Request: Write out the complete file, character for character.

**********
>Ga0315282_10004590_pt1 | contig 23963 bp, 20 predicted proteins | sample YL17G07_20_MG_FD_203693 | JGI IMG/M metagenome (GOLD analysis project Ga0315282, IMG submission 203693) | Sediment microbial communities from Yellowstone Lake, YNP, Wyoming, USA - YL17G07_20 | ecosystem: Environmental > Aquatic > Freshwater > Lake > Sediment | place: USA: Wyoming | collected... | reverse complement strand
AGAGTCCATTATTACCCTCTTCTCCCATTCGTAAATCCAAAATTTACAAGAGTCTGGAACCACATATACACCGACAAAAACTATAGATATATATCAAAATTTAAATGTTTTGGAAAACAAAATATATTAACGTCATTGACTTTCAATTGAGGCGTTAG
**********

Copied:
>Ga0315282_10004590_pt1 | contig 23963 bp, 20 predicted proteins | sample YL17G07_20_MG_FD_203693 | JGI IMG/M metagenome (GOLD analysis project Ga0315282, IMG submission 203693) | Sediment microbial communities from Yellowstone Lake, YNP, Wyoming, USA - YL17G07_20 | ecosystem: Environmental > Aquatic > Freshwater > Lake > Sediment | place: USA: Wyoming | collected... | reverse complement strand
AGAGTCCATTATTACCCTCTTCTCCCATTCGTAAATCCAAAATTTACAAGAGTCTGGAACCACATATACACCGACAAAAACTATAGATATATATCAAAATTTAAATGTTTTGGAAAACAAAATATATTAACGTCATTGACTTTCAATTGAGGCGTTAG